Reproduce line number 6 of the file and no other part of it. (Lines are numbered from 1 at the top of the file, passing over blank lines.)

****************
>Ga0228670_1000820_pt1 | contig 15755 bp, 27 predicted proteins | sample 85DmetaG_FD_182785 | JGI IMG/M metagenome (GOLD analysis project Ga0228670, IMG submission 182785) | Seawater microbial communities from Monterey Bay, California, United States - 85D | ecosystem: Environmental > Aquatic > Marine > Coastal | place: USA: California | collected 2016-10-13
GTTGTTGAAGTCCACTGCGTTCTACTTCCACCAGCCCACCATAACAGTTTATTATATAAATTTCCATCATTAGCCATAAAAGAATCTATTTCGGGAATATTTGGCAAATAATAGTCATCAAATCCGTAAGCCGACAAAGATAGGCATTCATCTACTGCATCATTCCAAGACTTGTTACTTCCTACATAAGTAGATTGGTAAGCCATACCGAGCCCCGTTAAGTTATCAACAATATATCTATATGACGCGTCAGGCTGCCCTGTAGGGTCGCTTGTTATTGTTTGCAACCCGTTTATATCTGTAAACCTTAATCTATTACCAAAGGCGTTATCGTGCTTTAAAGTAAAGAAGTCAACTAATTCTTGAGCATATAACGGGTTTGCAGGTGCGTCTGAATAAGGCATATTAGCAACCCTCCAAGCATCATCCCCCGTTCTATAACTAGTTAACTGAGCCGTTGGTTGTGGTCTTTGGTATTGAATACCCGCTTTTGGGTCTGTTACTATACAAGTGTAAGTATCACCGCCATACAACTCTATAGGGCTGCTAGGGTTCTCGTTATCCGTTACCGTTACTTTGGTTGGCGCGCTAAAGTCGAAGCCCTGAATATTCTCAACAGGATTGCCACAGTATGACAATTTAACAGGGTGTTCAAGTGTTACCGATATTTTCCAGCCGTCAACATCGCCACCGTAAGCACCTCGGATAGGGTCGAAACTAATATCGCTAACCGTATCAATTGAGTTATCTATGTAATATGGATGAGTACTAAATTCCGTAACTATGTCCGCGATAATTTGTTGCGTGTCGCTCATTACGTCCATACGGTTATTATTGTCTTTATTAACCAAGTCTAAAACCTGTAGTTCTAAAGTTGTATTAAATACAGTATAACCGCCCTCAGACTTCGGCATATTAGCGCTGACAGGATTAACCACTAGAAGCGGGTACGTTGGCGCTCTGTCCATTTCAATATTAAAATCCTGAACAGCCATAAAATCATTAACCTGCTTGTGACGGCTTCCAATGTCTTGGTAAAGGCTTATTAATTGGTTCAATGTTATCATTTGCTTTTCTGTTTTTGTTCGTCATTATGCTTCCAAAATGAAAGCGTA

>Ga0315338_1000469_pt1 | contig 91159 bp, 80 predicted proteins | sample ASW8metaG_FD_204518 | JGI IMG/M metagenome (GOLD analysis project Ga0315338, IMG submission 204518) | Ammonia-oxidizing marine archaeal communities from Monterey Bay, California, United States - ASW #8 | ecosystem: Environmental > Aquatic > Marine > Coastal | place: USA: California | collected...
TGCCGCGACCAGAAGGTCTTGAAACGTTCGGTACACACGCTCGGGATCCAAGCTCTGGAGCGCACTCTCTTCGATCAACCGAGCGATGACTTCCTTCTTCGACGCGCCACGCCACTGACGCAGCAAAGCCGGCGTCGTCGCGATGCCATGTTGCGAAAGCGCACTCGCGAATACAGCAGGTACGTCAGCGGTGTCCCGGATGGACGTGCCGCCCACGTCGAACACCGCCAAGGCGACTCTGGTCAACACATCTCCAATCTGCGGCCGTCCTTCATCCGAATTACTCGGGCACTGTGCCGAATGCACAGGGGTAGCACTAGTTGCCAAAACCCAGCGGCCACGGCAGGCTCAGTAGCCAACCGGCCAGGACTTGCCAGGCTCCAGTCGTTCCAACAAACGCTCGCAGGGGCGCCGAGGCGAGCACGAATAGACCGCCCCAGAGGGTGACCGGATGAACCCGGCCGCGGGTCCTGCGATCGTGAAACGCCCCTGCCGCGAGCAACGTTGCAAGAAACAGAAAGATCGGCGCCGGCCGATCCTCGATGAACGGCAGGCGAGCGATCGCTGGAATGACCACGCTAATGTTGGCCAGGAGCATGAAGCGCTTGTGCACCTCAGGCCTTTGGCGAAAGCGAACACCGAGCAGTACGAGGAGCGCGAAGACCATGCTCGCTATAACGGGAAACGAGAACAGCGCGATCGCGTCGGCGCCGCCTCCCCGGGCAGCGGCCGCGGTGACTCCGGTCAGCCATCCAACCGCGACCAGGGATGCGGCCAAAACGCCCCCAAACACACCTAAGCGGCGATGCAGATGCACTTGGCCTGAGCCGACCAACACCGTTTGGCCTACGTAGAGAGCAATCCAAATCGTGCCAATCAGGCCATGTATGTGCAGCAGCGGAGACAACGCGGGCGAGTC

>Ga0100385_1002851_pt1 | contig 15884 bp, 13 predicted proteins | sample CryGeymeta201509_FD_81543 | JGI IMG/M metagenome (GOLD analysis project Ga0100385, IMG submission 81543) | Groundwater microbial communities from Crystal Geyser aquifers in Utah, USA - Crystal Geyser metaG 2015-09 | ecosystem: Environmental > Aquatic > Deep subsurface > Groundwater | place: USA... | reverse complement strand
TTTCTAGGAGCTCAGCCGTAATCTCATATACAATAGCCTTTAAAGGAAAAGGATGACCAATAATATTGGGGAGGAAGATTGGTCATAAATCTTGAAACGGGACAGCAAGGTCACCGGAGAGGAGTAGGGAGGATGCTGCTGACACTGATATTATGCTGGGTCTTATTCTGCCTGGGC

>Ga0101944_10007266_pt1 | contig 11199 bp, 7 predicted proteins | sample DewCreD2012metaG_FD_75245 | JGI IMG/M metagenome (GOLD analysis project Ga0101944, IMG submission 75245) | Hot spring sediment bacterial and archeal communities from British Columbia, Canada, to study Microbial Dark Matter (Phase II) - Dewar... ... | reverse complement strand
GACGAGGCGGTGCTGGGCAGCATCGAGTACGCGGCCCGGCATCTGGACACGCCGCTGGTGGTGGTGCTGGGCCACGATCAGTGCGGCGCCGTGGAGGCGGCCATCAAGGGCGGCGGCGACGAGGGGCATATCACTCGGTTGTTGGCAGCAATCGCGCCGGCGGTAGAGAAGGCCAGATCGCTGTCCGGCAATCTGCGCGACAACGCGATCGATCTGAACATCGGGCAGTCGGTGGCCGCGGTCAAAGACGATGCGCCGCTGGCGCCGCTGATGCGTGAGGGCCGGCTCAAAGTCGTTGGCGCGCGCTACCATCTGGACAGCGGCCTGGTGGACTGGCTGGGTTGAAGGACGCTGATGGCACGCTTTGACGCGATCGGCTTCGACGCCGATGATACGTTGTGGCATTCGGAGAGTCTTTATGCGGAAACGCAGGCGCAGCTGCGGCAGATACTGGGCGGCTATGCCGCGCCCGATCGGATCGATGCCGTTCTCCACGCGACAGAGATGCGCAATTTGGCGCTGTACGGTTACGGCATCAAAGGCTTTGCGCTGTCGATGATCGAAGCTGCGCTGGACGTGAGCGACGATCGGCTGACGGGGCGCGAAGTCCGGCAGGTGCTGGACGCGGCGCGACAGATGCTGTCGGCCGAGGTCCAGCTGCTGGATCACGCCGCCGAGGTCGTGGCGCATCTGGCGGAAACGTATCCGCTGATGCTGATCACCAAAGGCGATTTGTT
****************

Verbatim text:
TTTCTAGGAGCTCAGCCGTAATCTCATATACAATAGCCTTTAAAGGAAAAGGATGACCAATAATATTGGGGAGGAAGATTGGTCATAAATCTTGAAACGGGACAGCAAGGTCACCGGAGAGGAGTAGGGAGGATGCTGCTGACACTGATATTATGCTGGGTCTTATTCTGCCTGGGC